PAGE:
As I started doing a little bit more research on Silva, I saw that not only was there a documentary about her, Marlene Silva: Pele Preta, Raça Negra (Marlene Silva: Black Skin, Black Race), but, as fate would have it, yesterday, again June 16th, videos by a number of artists paying homage to Silva were uploaded onto YouTube! As it turns out, Silva’s name has popped up in a number of articles in my archives as well as the book Sem perder a raiz – Corpo e cabelo como símbolos da identidade negra, by Nilma Lino Gomes. I’m sure as I go through my book collection on black Brazil, I’m sure I’ll find that my eyes have come across her name more times can I can recall. Looking at my past articles, I also see that her name has already appeared on this very blog in a story about the Baobá of Minas Dance Company, Minas being Minas Gerais, the state from which Marlene is from. So, no doubt, I will need to do a follow up story on her. But for now, check out the report below on another Brazilian treasure whose acknowledgement and recognition is long overdue!
A pioneer of Afro-Brazilian dance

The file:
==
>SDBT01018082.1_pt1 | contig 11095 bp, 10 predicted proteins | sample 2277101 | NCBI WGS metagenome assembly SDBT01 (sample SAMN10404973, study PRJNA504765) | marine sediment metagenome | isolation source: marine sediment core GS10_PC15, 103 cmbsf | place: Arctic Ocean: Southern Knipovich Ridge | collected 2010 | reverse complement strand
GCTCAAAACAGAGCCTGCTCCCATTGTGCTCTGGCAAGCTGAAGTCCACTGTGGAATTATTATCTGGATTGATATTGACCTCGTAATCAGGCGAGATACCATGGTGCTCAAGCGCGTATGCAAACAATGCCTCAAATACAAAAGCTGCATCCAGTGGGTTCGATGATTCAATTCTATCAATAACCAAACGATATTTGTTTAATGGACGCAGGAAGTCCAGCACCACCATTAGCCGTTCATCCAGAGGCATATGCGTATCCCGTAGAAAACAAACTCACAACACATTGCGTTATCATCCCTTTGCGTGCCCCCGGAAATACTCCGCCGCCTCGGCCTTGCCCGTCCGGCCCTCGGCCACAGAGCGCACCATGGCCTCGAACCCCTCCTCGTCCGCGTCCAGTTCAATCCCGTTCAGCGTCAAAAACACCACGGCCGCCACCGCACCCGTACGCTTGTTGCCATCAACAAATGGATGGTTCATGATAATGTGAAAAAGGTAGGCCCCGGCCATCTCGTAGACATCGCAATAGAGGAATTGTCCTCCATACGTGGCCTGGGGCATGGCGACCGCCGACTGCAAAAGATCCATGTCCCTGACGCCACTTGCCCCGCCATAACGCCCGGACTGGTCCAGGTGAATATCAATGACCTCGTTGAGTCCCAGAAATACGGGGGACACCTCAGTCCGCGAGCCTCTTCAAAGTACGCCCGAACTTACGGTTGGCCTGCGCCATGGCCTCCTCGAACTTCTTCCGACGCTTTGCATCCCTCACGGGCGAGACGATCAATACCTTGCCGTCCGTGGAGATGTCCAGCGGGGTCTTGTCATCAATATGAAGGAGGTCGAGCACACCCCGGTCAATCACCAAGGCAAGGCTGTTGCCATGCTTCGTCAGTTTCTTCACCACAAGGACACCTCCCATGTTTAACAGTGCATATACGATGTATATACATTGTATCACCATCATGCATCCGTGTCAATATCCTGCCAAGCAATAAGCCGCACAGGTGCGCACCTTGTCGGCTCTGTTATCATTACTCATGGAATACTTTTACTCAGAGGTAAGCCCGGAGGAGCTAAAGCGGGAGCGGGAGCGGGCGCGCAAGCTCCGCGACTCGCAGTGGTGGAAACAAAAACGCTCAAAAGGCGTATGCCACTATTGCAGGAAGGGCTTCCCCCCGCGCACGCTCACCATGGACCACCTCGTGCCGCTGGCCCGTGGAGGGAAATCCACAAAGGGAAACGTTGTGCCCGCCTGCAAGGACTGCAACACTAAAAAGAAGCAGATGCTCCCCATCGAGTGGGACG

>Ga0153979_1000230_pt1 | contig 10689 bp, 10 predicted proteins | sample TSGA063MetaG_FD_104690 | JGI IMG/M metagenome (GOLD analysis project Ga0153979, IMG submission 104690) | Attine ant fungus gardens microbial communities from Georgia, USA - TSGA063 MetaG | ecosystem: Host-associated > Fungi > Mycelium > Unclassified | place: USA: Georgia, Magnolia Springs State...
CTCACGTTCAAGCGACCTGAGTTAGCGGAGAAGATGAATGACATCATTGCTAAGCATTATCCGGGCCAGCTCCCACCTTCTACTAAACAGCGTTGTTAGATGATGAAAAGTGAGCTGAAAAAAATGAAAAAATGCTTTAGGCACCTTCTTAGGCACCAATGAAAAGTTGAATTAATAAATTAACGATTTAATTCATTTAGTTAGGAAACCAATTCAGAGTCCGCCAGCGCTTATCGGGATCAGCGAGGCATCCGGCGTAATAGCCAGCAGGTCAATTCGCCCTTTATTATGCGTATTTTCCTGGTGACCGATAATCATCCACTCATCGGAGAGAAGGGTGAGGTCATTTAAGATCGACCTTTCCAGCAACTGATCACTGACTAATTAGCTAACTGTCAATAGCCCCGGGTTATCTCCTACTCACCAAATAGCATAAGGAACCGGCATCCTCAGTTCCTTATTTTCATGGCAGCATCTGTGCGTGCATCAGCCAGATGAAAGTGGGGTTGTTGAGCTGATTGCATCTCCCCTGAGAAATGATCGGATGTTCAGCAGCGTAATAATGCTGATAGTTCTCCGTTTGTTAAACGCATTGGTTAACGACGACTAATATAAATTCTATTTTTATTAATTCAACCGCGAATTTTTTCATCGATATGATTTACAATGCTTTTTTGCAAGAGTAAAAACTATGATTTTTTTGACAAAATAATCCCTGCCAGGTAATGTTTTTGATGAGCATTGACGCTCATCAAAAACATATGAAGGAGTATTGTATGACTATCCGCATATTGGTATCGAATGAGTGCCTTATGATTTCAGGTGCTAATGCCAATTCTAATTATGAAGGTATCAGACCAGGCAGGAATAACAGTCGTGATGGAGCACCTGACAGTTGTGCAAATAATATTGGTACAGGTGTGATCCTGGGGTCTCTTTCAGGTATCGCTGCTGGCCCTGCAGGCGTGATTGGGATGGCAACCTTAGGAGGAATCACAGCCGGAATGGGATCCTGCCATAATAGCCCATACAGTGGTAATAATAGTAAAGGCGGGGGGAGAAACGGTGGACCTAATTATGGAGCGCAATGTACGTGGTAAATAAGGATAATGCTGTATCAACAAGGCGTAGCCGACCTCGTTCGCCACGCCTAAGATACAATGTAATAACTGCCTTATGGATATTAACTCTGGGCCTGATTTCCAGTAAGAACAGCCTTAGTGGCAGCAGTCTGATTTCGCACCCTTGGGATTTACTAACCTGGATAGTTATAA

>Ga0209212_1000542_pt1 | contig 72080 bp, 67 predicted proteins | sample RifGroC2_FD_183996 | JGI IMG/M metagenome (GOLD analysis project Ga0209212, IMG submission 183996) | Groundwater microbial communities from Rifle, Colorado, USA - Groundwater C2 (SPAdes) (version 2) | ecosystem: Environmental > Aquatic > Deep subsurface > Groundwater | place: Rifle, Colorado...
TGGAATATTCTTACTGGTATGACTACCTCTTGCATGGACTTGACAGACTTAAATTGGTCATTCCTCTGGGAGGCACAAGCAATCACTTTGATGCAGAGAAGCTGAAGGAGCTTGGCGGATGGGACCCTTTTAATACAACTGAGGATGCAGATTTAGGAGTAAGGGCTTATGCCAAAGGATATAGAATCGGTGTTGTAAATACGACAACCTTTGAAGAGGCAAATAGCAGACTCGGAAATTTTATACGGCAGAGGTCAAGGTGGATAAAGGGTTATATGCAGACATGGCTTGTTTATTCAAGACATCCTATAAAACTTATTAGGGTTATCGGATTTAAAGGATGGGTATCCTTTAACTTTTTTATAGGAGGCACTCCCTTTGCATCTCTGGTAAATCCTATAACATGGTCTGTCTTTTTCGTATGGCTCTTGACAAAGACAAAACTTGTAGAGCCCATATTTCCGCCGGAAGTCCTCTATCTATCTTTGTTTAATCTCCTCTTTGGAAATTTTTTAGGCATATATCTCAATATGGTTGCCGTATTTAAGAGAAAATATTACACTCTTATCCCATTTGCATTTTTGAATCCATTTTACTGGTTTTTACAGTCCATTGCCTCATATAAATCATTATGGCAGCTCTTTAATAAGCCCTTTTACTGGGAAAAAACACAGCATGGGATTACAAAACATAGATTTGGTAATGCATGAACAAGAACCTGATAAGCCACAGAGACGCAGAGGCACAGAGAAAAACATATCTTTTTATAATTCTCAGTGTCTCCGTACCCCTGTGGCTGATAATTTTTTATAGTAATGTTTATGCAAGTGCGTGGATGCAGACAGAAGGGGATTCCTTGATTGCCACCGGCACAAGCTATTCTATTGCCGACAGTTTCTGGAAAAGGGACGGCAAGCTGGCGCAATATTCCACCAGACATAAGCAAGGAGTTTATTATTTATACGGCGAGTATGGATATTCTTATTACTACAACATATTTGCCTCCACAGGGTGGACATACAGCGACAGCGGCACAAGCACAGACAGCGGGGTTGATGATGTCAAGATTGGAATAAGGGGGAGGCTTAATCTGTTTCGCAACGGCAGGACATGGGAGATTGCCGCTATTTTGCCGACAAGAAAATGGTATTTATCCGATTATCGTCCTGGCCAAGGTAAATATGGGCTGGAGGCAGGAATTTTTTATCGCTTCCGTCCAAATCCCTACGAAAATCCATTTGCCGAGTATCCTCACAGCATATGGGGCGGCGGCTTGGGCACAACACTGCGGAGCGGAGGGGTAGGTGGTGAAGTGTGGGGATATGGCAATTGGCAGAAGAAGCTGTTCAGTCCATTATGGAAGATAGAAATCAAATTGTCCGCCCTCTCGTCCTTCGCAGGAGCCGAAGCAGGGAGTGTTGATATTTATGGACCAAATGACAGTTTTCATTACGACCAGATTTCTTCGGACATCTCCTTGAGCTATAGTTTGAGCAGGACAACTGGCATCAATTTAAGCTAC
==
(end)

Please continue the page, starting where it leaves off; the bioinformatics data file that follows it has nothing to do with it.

Marlene Silva speaks of her trajectory of talent, struggle and resistance
By Gustavo Rocha
“Marlene Silva” are the first words pronounced when answering the phone. She makes an “s” with the sound of “X” while speaking, the fruit of the years she lived in Rio de Janeiro, but warns: “People who don’t know me so well think that I am a carioca (native of Rio), but am from Minas Gerais, Belo Horizonte (BH), born in the neighborhood of Concórdia”. Once she learned the report was about her career of more than 40 years dedicated to dance and cultura afro (African culture), she begins a well-humored narrative rooted in her memory, in the shows that assembled on journeys she’s made and much prejudice. “Yes, we are going to talk about the prejudice,” she tells me more than once, during our conversation.
Marlene was the honoree at Mostra Benjamin de Oliveira (see note one) and, just like the palhaço negro (black clown) (the first in Brazil), which gives his name to the programming, she is also important for the Afro-Brazilian culture by its precursor and innovative character. “Marlene has an importance to the city and a national relevance, in so much that she devotes herself to being a multiplier of a form of dance, Afro-Brazilian dance”, punctuates Rui Moreira, dancer, choreographer and one of the curators of the exhibition.